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White Population Shrinking in Latest Census, 13 States Gain or Lose Seats in Congress

A discussion of the population shifts, purposeful errors by the Census Department, states gaining or losing members in Congress, urban-rural shifts, and political analysis of winners and losers.
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I Count

The Census Department released its 2020 Census Statistics Highlight Local Population Changes and Nation’s Racial and Ethnic Diversity

Curiously, my hometown of Danville, Illinois made the metro highlights. 

Metro Highlights

  • The largest county in the United States in 2020 remains Los Angeles County with over 10 million people.
  • The largest city (incorporated place) in the United States in 2020 remains New York with 8.8 million people.
  • 312 of the 384 U.S. metro areas gained population between 2010 and 2020.
  • The fastest-growing U.S. metro area between the 2010 Census and 2020 Census was The Villages, FL, which grew 39% from about 93,000 people to about 130,000 people.
  • 72 U.S. metro areas lost population from the 2010 Census to the 2020 Census.
  • The U.S. metro areas with the largest percentage declines were Pine Bluff, AR, and Danville, IL, at -12.5 percent and -9.1 percent, respectively.

Race Highlights 

  • The White population remained the largest race or ethnicity group in the United States, with 204.3 million people identifying as White alone. Overall, 235.4 million people reported White alone or in combination with another group. However, the White alone population decreased by 8.6% since 2010.
  • The Two or More Races population (also referred to as the Multiracial population) has changed considerably since 2010. The Multiracial population was measured at 9 million people in 2010 and is now 33.8 million people in 2020, a 276% increase.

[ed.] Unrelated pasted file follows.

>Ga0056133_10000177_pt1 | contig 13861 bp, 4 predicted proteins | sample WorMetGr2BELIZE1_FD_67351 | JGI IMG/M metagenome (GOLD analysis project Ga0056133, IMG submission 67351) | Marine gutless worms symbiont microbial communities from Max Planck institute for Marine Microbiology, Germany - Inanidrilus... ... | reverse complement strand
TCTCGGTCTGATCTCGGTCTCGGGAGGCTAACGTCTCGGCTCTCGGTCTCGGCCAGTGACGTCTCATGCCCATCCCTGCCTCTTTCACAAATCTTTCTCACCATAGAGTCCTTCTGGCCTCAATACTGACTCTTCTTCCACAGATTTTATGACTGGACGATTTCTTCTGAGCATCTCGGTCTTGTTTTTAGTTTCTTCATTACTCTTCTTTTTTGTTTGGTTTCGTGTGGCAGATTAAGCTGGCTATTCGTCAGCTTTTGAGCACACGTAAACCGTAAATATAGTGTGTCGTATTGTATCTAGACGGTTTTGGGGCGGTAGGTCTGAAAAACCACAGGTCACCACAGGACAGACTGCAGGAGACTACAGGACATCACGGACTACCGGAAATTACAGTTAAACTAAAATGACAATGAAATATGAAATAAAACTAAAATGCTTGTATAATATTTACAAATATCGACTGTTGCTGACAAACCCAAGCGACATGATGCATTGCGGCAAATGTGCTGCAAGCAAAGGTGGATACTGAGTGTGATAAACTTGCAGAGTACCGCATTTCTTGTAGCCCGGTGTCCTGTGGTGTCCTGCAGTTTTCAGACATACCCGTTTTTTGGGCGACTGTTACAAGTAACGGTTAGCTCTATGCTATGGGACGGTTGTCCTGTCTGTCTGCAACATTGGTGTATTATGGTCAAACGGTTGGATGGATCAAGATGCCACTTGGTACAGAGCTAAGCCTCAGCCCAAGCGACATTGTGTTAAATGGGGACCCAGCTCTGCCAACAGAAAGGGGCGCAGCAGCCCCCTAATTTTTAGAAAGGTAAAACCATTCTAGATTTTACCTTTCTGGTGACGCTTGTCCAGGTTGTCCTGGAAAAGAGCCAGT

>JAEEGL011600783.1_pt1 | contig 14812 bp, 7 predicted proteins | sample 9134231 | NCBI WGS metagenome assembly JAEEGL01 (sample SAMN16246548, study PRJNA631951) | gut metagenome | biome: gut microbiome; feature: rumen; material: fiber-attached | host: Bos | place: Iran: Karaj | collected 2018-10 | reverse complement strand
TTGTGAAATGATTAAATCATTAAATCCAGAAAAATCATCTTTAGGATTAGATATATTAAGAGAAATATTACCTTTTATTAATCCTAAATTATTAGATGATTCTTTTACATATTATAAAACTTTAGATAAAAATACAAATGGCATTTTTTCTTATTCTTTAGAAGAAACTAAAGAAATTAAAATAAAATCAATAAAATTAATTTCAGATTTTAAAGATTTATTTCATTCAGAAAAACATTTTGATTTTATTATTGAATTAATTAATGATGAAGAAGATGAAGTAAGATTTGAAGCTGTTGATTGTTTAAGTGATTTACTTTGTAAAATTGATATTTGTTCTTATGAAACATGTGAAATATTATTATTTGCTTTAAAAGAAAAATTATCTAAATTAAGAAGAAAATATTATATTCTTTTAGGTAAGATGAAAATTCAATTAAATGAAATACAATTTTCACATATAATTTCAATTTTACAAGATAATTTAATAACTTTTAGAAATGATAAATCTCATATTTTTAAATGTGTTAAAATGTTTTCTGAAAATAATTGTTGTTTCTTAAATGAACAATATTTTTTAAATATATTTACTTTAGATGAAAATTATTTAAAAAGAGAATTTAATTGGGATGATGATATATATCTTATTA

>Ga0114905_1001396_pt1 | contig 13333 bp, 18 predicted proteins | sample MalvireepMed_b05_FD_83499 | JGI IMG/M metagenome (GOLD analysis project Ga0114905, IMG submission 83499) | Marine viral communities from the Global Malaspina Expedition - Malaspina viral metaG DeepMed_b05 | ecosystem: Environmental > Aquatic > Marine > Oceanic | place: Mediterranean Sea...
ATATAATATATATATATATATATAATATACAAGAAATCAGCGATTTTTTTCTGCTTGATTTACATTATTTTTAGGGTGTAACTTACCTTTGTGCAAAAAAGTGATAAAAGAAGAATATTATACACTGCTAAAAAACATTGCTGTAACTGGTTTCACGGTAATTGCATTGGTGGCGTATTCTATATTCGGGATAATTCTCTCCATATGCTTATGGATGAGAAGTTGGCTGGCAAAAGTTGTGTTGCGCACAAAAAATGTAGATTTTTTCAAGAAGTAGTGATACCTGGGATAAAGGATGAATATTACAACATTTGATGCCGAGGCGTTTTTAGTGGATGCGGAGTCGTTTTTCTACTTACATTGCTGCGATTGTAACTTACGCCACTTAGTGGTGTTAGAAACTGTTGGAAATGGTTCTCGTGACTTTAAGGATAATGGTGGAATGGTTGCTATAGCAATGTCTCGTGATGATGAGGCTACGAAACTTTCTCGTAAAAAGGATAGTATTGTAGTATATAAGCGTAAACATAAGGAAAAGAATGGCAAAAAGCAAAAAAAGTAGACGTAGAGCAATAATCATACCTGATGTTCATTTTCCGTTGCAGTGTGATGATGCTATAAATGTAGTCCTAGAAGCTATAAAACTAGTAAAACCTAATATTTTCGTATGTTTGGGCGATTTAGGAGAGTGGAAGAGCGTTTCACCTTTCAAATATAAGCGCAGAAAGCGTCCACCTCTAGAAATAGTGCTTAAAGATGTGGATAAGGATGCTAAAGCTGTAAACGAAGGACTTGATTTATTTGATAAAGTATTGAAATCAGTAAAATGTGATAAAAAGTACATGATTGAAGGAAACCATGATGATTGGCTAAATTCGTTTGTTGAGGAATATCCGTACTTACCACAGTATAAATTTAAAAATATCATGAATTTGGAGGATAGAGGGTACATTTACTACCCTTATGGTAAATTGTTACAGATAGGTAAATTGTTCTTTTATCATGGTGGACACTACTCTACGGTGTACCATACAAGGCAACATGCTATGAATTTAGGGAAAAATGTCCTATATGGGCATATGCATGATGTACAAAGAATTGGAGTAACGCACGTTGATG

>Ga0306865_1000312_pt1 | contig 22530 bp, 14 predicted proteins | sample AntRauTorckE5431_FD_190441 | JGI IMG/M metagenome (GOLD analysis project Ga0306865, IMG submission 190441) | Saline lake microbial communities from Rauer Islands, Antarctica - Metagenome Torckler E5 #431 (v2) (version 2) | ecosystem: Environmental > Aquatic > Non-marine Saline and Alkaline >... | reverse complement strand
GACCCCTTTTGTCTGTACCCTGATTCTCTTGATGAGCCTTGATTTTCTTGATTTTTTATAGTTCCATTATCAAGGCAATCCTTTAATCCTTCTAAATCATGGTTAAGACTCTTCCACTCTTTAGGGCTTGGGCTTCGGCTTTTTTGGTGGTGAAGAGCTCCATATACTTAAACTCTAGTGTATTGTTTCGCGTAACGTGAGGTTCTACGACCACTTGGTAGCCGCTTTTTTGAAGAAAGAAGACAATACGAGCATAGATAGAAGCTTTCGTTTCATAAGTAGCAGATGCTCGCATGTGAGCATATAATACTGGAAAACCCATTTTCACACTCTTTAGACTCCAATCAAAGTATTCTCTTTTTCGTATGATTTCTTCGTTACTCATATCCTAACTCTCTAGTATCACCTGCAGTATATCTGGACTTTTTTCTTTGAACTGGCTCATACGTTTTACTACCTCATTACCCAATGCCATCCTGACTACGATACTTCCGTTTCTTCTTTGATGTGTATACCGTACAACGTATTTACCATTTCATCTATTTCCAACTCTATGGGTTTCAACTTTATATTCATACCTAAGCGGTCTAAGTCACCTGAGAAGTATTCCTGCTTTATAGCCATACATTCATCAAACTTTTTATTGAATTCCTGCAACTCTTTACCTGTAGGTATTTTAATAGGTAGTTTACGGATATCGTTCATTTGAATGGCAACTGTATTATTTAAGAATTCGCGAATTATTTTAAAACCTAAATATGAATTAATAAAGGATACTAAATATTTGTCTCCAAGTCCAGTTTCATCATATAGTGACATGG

• The “in combination” multiracial populations for all race groups accounted for most of the overall changes in each racial category.
  • All of the race alone or in combination groups experienced increases. The Some Other Race alone or in combination group (49.9 million) increased 129%, surpassing the Black or African American population (46.9 million) as the second-largest race alone or in combination group.
  • The next largest racial populations were the Asian alone or in combination group (24 million), the American Indian and Alaska Native alone or in combination group (9.7 million), and the Native Hawaiian and Other Pacific Islander alone or in combination group (1.6 million).
  • The Hispanic or Latino population, which includes people of any race, was 62.1 million in 2020. The Hispanic or Latino population grew 23%, while the population that was not of Hispanic or Latino origin grew 4.3% since 2010.

By Age

  • The District of Columbia had the largest population age 18 and over as a percentage of population at 83.4%. Utah had the largest population under age 18 as a percentage of population at 29.0%.
  • Utah also had the fastest-growing adult population at 22.8% growth.
  • North Dakota had the fastest-growing population under age 18 at 22.1% growth.

Housing Units

  • Texas had the largest numeric growth in housing units with 1,611,888.
  • The county with the largest percent increase in housing was McKenzie County, North Dakota, with a 147.9% increase.
  • West Virginia and Puerto Rico were the only two states or state equivalents that lost housing units.
  • There were 126,817,580 occupied housing units and 13,681,156 vacant units in the United States.

Skewed Data

NPR discusses skewed data.

In preparing for the 2020 count, the Census Bureau was planning to reframe race and ethnicity questions on the form in a way that, according to years of the bureau's own research, would have collected more accurate data about people's Hispanic or Latino origins. The proposed changes would have required policy changes by the White House's Office of Management and Budget, which, under the Trump administration, stalled on making a public decision on the proposal

As a result, the 2020 census forms asked people whether they are "of Hispanic, Latino, or Spanish origin" and then asked for their race.